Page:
Syria faces a crucial day on Friday as combatants in the country’s 5-year-old civil war are asked to meet a deadline to sign up to a “cessation of hostilities” agreement due to take effect at midnight Damascus time, 10pm GMT.
Heavy air strikes were reported to have hit opposition-held areas to the east of Damascus as fighting continued across much of western Syria on Friday, hours before the U.S.-Russian plan to ceasefire.
The Syrian Observatory for Human Rights monitoring organization reported at least 10 air raids targeting the town of Douma in opposition-held Eastern Ghouta near Damascus, and reported artillery shelling by government forces in Hama and Homs provinces.
Fighting also resumed at dawn between opposition and government forces in the northwestern province of Latakia, where the Syrian army and its allies are trying to recapture more territory at the border with Turkey.
Rescue workers in the opposition-held area, reported on their Twitter feed civilian casualties but did not say how many. Syrian military officials could not immediately be reached for comment.
The UN Security Council is preparing on Friday to pass a resolution endorsing the US-Russian plan to halt the fighting and naming the key parties to the ceasefire, which excludes ISIS and the al-Qaida-linked Nusra Front and any other terrorist groups named by the UN Security Council.
The government has agreed to the plan. The main opposition alliance, which has deep uncertainties about the terms, has said it is ready for a two-week truce to test the intentions of the government and its Russian and Iranian backers.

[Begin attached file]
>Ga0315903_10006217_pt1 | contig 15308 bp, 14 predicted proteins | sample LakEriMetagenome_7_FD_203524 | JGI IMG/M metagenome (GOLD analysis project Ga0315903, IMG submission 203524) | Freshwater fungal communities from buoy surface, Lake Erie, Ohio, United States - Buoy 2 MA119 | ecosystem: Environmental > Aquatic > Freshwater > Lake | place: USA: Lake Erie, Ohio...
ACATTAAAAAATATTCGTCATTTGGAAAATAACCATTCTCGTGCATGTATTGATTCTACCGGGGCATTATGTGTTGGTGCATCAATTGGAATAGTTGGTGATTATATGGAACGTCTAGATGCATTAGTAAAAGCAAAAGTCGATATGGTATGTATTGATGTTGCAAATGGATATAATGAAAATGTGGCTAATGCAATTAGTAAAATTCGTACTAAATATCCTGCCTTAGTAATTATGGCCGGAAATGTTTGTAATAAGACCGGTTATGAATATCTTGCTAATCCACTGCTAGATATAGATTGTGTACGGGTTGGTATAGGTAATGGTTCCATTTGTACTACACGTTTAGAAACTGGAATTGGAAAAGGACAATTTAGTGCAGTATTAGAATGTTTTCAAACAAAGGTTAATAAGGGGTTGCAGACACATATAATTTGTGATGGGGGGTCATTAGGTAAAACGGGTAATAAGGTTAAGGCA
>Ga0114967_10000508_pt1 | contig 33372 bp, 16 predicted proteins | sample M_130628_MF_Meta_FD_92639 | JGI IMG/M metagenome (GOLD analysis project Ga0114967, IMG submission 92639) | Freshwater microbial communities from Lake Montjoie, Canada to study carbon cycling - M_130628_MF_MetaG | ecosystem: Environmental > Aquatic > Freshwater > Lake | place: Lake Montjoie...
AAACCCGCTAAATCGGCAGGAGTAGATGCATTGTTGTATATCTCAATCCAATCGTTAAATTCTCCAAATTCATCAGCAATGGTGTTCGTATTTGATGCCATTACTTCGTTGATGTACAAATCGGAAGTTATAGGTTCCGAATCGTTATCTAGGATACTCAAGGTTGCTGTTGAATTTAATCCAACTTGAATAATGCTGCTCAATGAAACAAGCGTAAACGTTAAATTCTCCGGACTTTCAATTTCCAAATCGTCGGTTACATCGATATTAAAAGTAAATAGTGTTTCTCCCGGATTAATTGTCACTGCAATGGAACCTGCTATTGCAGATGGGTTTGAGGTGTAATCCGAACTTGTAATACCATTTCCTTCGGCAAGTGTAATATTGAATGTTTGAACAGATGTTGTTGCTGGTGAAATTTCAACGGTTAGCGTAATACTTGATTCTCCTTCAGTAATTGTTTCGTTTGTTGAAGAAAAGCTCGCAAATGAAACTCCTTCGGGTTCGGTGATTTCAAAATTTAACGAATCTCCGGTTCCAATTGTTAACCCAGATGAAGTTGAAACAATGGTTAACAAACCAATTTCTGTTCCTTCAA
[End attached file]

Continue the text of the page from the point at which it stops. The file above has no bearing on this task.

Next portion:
The Syrian opposition political umbrella group, the High Negotiating Council, has expressed its concern over the exception being abused with US and British envoys. They fear the government will continue targeting rebels on the pretext they are jihadists.
“We are against the terrorism in the form of Isis and Nusra, but we don’t want Russia to target the moderate factions under the excuse of targeting Nusra,” said spokesman Salem al-Meslet.
Damascus has made clear it will continue to target ISIS and the al-Qaeda-linked Nusra Front. The government says the agreement could fail if foreign states supply opposing parties with weapons or use the truce to rearm.
Eastern Ghouta is frequently targeted by the Syrian army and its allies. It is a stronghold of the Jaish al-Islam group, which is represented in the main opposition alliance, and has been used as a Launchpad for rocket and mortar attacks on Damascus.
U.S. President Barack Obama said on Thursday the United States was determined to try to make the deal work but that “there are plenty of reasons for skepticism”.